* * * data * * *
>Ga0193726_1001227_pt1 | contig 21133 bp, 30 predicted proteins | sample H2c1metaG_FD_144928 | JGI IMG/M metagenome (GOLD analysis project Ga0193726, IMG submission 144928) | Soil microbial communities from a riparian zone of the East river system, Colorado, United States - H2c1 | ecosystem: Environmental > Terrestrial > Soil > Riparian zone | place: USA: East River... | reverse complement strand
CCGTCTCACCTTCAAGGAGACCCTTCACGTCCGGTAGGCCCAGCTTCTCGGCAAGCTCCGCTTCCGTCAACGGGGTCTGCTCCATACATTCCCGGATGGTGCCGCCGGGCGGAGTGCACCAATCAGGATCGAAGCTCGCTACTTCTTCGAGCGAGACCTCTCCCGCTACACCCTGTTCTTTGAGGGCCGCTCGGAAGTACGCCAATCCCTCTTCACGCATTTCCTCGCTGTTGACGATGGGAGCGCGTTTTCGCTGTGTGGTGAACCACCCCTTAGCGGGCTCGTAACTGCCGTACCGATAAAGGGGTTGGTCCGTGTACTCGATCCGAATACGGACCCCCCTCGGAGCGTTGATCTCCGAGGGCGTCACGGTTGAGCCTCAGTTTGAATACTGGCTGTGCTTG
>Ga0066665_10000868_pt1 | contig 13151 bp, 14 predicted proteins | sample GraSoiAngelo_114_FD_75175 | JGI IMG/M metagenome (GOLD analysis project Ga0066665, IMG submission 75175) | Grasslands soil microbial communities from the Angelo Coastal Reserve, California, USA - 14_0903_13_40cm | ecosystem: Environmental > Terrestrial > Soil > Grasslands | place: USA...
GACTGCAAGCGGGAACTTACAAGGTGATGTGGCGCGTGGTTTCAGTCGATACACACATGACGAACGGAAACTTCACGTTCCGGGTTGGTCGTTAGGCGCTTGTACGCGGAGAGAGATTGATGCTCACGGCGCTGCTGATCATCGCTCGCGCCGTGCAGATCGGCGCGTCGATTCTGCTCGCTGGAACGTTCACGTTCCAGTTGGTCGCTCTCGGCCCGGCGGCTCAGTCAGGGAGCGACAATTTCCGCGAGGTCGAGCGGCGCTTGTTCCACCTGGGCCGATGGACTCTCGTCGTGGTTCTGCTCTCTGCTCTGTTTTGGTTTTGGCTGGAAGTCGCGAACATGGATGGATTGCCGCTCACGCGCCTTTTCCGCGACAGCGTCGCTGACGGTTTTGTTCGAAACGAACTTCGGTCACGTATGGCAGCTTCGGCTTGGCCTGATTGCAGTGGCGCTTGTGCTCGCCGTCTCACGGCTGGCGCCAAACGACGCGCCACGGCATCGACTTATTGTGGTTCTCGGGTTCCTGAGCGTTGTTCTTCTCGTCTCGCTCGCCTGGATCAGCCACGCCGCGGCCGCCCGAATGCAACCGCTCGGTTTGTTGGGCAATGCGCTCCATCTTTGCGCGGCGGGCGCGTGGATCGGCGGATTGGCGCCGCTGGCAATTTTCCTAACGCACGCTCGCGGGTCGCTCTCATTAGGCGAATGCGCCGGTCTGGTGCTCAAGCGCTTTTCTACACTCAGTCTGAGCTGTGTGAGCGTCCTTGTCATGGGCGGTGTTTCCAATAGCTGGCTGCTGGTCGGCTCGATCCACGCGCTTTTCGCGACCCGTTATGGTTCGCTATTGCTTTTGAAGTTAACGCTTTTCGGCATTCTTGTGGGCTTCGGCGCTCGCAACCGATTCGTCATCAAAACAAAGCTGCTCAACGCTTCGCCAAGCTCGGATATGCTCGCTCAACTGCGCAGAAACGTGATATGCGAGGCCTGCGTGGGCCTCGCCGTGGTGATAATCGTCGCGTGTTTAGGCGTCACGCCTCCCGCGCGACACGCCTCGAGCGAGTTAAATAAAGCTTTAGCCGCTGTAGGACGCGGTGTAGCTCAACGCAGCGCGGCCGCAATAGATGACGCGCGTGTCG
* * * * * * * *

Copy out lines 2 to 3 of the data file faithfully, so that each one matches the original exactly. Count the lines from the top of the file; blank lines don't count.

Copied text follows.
CCGTCTCACCTTCAAGGAGACCCTTCACGTCCGGTAGGCCCAGCTTCTCGGCAAGCTCCGCTTCCGTCAACGGGGTCTGCTCCATACATTCCCGGATGGTGCCGCCGGGCGGAGTGCACCAATCAGGATCGAAGCTCGCTACTTCTTCGAGCGAGACCTCTCCCGCTACACCCTGTTCTTTGAGGGCCGCTCGGAAGTACGCCAATCCCTCTTCACGCATTTCCTCGCTGTTGACGATGGGAGCGCGTTTTCGCTGTGTGGTGAACCACCCCTTAGCGGGCTCGTAACTGCCGTACCGATAAAGGGGTTGGTCCGTGTACTCGATCCGAATACGGACCCCCCTCGGAGCGTTGATCTCCGAGGGCGTCACGGTTGAGCCTCAGTTTGAATACTGGCTGTGCTTG
>Ga0066665_10000868_pt1 | contig 13151 bp, 14 predicted proteins | sample GraSoiAngelo_114_FD_75175 | JGI IMG/M metagenome (GOLD analysis project Ga0066665, IMG submission 75175) | Grasslands soil microbial communities from the Angelo Coastal Reserve, California, USA - 14_0903_13_40cm | ecosystem: Environmental > Terrestrial > Soil > Grasslands | place: USA...